“Diabetes is rising among Hispanic Americans”


Diabetes and obesity are two major public health problems that the health care system is facing today. Diabetes is a condition where the body does not regulate the levels of sugar correctly. This can be caused by the inability of the body to produce insulin or the body to respond to insulin. The American Diabetes Association lists the following as risk factors for Type II Diabetes: overweight, history of diabetes during pregnancy, high blood glucose, high blood pressure, high cholesterol levels, lack of exercise, and not maintaining a healthy diet.1

Fortunately, it seems that the US population is taking the right steps towards a healthier lifestyle, as there is recent evidence showing that the prevalence of diabetes and obesity has not substantially changed from 2008 to 2012.2 Nonetheless, the number of adults with diabetes in the United States is still quite high. The Centers for Disease Control and Prevention estimates that as of 2014 there are 29.1 million adults in the United States with diabetes.3 Moreover, the number of adolescents and adults with pre-diabetes in the United States has significantly increased from 1999 to 2010.4 While the number of diabetes cases in the US have not significantly changed in the past few years, there has been a rise of diabetes among the US Hispanic population.2 It has also been found that Hispanics have a higher rate of undiagnosed diabetes.2

There are many ways to help you reduce the risk of developing diabetes. In terms of maintaining a healthy diet the following are some tips that can be helpful. Before you go grocery shopping it is highly recommended that you avoid being on an empty stomach and that you make a grocery list beforehand. Vegetables and fruits should be of highest priority on this list as they are high on vitamins and minerals. When purchasing canned vegetables and fruits you should rinse them in water so that you can reduce the amount of sodium and sugar they contain. When it comes to choosing meats you should aim for leaner meats such as chicken and turkey. As for dairy products it is healthier to reduce the amount of dairy in your diet. You can do this by purchasing 2% milk, skim milk, almond milk, soy milk, or rice milk as alternatives to regular milk. Also, replace white bread, pasta, crackers, and cereals with their whole grain alternatives. You can also replace regular rice with brown rice. Lastly, you should begin your meal with vegetables and foods that are low in calories to help you eat less of fatty foods. For more ideas on how to eat healthy please visit http://www.diabetesforecast.org/landing-pages/adm/?loc=hppuz1_american-diabetes-month-lunch_nov2015.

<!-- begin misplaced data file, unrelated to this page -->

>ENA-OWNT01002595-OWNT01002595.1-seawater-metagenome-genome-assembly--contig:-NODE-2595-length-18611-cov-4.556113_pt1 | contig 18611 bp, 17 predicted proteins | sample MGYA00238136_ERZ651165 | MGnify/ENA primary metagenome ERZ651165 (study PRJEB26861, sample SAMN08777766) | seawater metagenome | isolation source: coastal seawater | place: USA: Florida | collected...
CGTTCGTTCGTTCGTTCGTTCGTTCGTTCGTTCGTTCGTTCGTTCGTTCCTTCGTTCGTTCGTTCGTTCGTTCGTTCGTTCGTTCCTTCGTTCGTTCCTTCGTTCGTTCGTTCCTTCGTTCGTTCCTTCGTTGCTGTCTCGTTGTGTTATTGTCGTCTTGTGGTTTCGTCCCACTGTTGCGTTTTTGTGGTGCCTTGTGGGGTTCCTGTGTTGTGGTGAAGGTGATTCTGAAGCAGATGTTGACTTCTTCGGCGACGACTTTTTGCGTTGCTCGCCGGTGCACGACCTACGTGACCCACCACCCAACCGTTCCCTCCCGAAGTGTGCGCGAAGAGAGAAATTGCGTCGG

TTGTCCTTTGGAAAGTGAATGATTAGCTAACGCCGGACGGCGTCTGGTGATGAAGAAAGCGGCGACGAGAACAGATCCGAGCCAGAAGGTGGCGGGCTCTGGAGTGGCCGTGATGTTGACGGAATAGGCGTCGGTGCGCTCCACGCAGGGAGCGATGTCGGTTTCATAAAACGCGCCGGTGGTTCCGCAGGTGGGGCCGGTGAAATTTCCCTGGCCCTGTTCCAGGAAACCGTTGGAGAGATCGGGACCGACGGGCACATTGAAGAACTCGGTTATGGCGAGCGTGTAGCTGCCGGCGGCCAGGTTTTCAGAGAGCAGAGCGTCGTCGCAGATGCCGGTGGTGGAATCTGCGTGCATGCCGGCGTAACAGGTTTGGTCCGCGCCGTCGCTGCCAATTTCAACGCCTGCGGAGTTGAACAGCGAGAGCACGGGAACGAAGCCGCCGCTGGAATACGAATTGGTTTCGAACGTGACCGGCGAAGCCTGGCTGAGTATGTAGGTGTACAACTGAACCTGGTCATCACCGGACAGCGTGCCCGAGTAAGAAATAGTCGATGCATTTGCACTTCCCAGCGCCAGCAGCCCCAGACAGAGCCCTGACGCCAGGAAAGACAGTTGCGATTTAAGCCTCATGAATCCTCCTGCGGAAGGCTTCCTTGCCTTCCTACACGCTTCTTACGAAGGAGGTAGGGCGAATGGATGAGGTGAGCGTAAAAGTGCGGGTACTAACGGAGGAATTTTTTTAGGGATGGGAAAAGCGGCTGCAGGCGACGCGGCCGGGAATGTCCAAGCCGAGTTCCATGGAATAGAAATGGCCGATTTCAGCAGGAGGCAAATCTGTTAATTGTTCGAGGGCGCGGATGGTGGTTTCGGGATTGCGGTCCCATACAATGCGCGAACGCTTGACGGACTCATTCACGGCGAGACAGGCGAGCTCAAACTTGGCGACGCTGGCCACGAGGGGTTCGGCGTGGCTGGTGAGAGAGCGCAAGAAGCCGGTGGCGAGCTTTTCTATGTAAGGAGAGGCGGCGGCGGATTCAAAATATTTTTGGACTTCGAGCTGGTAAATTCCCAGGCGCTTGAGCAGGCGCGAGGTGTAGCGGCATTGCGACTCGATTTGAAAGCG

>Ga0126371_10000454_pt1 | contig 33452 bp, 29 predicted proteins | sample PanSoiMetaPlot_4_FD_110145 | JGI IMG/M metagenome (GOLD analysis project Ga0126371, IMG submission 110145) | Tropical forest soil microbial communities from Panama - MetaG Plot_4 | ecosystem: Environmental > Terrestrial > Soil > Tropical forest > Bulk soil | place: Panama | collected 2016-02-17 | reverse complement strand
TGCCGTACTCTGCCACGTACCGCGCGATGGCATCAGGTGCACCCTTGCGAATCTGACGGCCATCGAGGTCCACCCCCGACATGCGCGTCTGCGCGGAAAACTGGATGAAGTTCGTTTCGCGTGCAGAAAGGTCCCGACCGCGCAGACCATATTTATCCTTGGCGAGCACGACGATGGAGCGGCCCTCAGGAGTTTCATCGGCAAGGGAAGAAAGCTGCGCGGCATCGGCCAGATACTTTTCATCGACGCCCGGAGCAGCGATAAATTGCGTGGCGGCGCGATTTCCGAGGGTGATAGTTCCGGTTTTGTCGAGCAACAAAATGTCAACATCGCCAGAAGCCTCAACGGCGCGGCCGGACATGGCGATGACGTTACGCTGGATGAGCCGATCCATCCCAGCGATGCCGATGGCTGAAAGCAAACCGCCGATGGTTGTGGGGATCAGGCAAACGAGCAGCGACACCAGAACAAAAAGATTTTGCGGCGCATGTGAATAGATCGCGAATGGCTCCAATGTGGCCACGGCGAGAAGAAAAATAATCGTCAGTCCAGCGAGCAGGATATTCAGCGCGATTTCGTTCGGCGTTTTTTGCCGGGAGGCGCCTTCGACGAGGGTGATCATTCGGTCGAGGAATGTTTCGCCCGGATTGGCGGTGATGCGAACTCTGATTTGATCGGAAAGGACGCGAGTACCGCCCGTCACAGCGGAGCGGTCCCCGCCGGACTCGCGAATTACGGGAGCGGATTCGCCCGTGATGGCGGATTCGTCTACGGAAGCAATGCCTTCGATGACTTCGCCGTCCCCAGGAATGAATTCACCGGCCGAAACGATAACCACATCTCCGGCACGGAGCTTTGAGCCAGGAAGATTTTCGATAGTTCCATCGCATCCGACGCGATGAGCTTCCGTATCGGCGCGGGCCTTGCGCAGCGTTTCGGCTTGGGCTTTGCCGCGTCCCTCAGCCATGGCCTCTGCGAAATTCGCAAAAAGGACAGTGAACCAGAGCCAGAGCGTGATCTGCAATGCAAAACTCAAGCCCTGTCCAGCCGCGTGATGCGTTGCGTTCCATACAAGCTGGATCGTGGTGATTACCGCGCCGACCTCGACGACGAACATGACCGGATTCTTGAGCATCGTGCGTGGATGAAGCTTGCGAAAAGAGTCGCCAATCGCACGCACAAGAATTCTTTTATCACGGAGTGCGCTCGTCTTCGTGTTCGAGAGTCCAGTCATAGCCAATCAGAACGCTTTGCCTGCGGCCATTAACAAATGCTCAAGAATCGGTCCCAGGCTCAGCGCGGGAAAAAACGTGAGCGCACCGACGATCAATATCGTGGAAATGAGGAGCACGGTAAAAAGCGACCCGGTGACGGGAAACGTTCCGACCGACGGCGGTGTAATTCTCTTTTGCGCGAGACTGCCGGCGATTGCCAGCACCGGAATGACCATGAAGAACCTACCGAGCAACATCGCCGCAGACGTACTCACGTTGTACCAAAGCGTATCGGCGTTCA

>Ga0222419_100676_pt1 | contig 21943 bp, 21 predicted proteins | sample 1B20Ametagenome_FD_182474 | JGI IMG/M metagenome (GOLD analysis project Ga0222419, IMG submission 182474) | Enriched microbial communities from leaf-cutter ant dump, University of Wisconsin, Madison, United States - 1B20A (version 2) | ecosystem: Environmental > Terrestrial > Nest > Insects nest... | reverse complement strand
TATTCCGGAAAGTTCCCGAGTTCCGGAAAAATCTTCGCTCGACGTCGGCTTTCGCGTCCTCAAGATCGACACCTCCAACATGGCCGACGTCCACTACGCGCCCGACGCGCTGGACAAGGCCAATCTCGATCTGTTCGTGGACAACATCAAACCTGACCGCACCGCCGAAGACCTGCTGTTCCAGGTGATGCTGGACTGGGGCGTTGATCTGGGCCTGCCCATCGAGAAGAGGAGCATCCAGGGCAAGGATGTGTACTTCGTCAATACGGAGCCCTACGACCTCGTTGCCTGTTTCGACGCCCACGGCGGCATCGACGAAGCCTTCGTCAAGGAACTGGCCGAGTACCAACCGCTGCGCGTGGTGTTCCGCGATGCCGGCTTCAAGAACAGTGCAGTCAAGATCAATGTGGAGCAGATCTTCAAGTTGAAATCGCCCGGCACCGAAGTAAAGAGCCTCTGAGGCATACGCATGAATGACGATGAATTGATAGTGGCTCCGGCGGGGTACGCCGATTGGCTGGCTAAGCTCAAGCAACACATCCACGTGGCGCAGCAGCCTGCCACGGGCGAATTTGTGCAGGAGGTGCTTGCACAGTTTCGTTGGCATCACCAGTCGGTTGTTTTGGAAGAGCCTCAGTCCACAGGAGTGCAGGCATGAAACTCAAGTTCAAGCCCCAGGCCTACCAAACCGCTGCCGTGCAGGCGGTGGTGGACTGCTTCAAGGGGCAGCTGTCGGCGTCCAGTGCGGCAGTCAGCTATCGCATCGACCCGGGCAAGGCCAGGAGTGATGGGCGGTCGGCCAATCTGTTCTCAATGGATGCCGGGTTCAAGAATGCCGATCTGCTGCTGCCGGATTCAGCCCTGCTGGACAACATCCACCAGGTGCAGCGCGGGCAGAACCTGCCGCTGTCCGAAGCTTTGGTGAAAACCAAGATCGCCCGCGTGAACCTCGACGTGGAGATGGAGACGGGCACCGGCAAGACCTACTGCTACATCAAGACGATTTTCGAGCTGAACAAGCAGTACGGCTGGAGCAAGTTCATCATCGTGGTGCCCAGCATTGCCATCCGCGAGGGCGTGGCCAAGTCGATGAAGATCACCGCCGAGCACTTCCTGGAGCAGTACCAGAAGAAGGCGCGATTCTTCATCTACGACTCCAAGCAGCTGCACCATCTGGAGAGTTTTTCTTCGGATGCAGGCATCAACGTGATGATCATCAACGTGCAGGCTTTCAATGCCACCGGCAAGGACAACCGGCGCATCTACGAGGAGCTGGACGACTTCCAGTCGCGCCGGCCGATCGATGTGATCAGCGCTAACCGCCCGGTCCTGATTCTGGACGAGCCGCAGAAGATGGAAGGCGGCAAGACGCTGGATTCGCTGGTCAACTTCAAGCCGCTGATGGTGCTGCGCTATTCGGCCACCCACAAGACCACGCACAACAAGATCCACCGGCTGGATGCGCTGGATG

1. Association AD. What About My Risk? In. http://www.diabetes.org/are-you-at-risk/lower-your-risk/cua.html, 2014.
2. Menke A, Casagrande S, Geiss L, Cowie CC. Prevalence of and Trends in Diabetes Among Adults in the United States, 1988-2012. JAMA 2015; 314(10): 1021-9.
3. Centers for Disease Control and Prevention.National Diabetes Statistics Report: Estimates of Diabetes and Its Burden in the United States, 2014. U.S. Department of Health and Human Services.: Atlanta, GA., 2014.
4. Bullard KM, Saydah SH, Imperatore G, Cowie CC, Gregg EW, Geiss LS et al. Secular changes in U.S. Prediabetes prevalence defined by hemoglobin A1c and fasting plasma glucose: National Health and Nutrition Examination Surveys, 1999-2010. Diabetes Care 2013; 36(8): 2286-93.

Irene Perez is a Nicaraguan-Cuban American born and raised in Miami, Florida. She is a first-year medical student at the University of Rochester. As an undergraduate, she studied biology and physics at Florida International University. She also conducted research in the field of biophysics at Princeton University and at Florida International University. Additionally, she received a master’s degree in Medical Sciences from the University of Florida, where she also conducted research related to gene doping. Irene is hoping to become a pediatrician and specialize in hematology-oncology, as well as conduct ground breaking research in the same field. She is also excited about her life-long commitment to help Hispanic communities improve their quality of life and health. As a member of the Latino Medical Student Association, she is happy to contribute by creating awareness in issues related to the Latino community.

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